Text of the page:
You might call it kitchen machismo.
Gino and Mimmo Ferraro have worked together for years. They are a father-son duo who have spent a fair share of time at each other’s throats over the family business.
There’s a lot at stake in the decisions driving Ferraro’s Italian Restaurant and Lounge, a Las Vegas institution coming up on its third decade.
As the restaurant’s 35-year-old executive chef, Mimmo has wanted to put his stamp on the menu, incorporating more cream sauces, a change from traditional red sauces his father brought with him from Southern Italy. Gino has had trouble accepting his son’s suggestions — but he’s found himself buckling more and more.
Through it all, the Ferraro family has stuck it out, often having dinner before opening shop, no matter how much the business has tested their relationship.
To Gino and Mimmo, that’s a badge of honor.
Maybe it’s no secret: Most family businesses fail.
Though more than 75 percent of all operations in America are family-owned, only a third of them survive into the second generation, according to the Family Business Institute. Less than 12 percent survive into the third generation.
Jim Hutcheson, a Dallas-based business consultant with Regeneration Partners, has spent the past 20 years helping such families work things out.
If there’s one thing he’s learned through his work, it’s that all families have issues when working together — even if they tell you otherwise.
“Those people are not telling you the truth,” Hutcheson said. “The reality is these things (generally) don’t survive.”
Tensions in family-run businesses often stem from disagreements about compensation, senses of entitlement, performance problems and straight-up conflict — all of which can be corrected with compromise or outside help, Hutcheson said.
The business consultant has worked with one client who spent $10 million of the family’s business money in 10 years at casinos.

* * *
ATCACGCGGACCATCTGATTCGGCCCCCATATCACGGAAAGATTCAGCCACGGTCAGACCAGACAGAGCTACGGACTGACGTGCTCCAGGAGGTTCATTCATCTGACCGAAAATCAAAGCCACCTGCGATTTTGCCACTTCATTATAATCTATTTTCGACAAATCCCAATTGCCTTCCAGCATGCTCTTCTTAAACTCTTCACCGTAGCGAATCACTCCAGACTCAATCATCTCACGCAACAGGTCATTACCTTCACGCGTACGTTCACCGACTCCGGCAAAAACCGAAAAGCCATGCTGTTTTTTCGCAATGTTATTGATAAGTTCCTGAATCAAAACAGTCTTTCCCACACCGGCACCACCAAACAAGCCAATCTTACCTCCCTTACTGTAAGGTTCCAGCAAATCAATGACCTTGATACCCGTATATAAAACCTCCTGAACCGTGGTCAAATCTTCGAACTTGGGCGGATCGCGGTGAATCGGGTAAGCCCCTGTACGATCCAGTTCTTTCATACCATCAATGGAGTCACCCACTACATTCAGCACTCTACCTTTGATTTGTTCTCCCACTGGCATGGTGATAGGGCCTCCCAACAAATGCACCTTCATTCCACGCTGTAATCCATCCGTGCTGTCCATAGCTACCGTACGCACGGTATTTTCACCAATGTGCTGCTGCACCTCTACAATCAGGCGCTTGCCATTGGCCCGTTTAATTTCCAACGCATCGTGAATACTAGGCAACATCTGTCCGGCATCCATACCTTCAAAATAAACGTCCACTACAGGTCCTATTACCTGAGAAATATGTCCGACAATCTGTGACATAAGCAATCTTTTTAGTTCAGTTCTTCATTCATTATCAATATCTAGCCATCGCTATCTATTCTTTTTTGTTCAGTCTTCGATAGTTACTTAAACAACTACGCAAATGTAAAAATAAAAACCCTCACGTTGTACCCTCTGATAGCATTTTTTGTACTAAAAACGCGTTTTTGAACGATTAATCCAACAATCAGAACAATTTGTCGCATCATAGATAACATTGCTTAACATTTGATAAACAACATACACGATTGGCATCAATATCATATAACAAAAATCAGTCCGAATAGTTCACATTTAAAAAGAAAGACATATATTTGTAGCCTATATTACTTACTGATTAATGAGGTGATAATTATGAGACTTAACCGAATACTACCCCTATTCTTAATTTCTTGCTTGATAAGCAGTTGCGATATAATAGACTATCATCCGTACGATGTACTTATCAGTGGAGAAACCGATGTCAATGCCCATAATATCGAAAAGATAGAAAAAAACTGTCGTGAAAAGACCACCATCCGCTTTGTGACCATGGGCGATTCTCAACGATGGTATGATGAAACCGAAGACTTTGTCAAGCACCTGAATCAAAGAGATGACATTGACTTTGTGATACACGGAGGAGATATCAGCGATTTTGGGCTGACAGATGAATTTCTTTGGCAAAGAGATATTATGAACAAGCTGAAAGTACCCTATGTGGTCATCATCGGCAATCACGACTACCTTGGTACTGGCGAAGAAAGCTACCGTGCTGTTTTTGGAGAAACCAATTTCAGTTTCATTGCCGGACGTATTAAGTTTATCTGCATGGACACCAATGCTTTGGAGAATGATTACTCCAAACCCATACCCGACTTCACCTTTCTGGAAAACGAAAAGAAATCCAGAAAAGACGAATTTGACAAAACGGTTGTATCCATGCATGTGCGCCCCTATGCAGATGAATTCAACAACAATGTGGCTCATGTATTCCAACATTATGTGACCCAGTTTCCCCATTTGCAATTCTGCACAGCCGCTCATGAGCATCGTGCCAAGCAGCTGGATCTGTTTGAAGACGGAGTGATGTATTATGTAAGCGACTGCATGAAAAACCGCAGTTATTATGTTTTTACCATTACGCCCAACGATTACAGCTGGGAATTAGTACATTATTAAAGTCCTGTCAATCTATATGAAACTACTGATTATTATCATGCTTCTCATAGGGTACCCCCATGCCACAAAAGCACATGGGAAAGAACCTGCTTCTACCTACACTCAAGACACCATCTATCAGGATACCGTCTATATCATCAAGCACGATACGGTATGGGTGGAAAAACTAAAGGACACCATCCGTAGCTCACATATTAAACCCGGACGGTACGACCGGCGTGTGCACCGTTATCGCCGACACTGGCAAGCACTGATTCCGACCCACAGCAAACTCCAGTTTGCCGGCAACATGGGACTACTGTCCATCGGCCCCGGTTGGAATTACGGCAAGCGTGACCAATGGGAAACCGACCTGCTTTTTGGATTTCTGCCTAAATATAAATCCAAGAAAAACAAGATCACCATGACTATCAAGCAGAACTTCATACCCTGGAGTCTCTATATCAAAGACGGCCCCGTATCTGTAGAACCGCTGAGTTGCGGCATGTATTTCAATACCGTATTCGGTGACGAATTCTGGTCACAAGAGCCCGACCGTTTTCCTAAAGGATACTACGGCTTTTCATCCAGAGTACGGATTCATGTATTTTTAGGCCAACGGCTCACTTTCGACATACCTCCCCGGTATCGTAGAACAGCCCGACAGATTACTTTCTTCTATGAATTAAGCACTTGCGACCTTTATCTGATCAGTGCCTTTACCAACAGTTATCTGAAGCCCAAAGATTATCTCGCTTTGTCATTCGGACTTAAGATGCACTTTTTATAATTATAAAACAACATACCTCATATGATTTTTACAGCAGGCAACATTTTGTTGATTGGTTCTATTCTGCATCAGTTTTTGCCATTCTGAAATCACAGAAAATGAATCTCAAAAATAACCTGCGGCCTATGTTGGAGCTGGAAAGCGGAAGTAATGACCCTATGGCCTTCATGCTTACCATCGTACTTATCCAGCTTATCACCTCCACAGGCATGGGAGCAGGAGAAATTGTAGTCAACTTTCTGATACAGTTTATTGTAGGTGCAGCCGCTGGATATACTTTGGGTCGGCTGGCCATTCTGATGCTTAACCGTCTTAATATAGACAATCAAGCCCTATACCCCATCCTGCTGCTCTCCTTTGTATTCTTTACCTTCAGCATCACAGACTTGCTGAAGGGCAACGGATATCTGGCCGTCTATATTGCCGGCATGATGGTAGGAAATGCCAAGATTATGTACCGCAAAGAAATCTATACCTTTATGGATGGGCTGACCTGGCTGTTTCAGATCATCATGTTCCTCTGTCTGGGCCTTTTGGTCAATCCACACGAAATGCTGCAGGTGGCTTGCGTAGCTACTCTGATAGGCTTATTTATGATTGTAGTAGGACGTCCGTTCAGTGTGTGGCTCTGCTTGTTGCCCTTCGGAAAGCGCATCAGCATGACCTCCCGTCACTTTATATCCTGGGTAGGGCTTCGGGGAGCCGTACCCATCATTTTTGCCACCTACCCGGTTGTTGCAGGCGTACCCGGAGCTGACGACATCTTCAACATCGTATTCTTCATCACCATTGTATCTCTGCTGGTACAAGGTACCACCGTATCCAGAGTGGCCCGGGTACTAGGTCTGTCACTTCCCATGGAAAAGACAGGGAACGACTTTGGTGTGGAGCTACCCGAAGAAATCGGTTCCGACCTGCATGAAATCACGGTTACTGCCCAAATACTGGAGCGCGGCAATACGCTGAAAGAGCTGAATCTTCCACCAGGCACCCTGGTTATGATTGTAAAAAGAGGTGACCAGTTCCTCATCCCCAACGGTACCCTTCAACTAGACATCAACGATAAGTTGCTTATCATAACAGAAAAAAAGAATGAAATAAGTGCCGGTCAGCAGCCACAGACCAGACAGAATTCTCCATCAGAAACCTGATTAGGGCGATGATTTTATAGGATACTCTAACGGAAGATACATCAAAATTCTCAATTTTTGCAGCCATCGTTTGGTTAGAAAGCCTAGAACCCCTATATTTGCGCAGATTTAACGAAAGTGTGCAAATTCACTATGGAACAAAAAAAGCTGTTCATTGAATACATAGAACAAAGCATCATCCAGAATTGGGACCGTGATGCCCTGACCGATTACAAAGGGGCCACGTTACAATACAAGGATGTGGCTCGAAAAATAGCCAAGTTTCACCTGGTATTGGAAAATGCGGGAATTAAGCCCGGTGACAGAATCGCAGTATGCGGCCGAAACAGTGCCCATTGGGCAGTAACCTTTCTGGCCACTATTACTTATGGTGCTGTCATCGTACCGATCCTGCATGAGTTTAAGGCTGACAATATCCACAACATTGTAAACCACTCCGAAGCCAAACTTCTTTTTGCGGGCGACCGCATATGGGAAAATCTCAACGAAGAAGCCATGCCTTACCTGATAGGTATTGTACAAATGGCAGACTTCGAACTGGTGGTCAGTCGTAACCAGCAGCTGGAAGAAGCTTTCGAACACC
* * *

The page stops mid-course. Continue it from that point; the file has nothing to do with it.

“He’s losing a million a year. The company can’t support that,” Hutcheson said. “You can get those kinds of issues. You can’t cover payroll, and it puts dramatic stress on the family.”
The Ferraros never had the luxury of hiring a professional — they depended on their own will to survive.
Gino Ferraro worked his entire life in restaurants.
He grew up in Calabria, Italy, where red sauces reigned and cooking was a way of life. When he moved to New York at age 12, he brought the region’s culinary style with him — a tradition as old as the country it came from.
At age 17, Gino opened his first restaurant in Syracuse, a little Italian place called Caffe Ferraro. He wanted more.
He wanted to spread his Italian tradition to a bigger market — like Las Vegas. So in 1976, two years after he married his wife, Rosalba, Gino sold the cafe to his brother and darted to the desert, where he planned to open several cafes in casinos.
He soon realized Sin City wasn’t ripe for cafes.
Gino turned back to food in 1983, opening Italfoods, a wholesaler that supplied casinos with fresh Barilla pasta, olive oils, cheeses and meats, such as prosciutto.
Two years later, the family opened the first incarnation of Ferraro’s Italian Restaurant. A simple deli and pizzeria, the establishment opened with six tables but soon required more. By 1992, demand grew so strong that Gino relocated to a bigger restaurant on West Flamingo Road.
Ferraro’s soon became the place to go. The line was out the door. And Gino built it all: from the recipes to the music to the way chefs prepared to cook.
His children witnessed him build his empire, a world where he’s the only one with answers.
“With my dad it’s not our way, it’s his way,” said Theresa Marretti, his oldest daughter.
But his way came at a cost.
Relationships suffered. He didn’t have time for sports with the kids. The restaurant ruled his world.
“You have to give up your life for the restaurant,” Gino said. “It’s more involved than being married.”
Gino put in his time. The seasoned chef was set in his ways.
Then his son Mimmo graduated from culinary school and wanted to change things.
But Gino wasn’t having it.
This gave rise to conflict, the basic problem that plagues family businesses, according to Hutcheson.
Domenico “Mimmo” Ferraro always wanted his own kitchen.
The oldest son went from playing in his father’s restaurant, watching him run the show, to studying cooking at the California Culinary Academy, even spending some time in Tuscany.
Not long after graduating, he took over as the restaurant’s executive chef and eventually wanted to bring in a touch of Northern Italy, with its fresh herbs, butters and cream sauces.
Gino didn’t trust it: A successful restaurant is a consistent restaurant. You can’t just change the menu and expect everyone to accept it.
“I had to put the brakes on,” Gino said. “People change recipes from one idea to another and they fall on their face.”
More simply: You don’t mess with tradition in Gino’s kitchen.
The policy, he said, was a matter of maintaining the restaurant’s integrity and quality.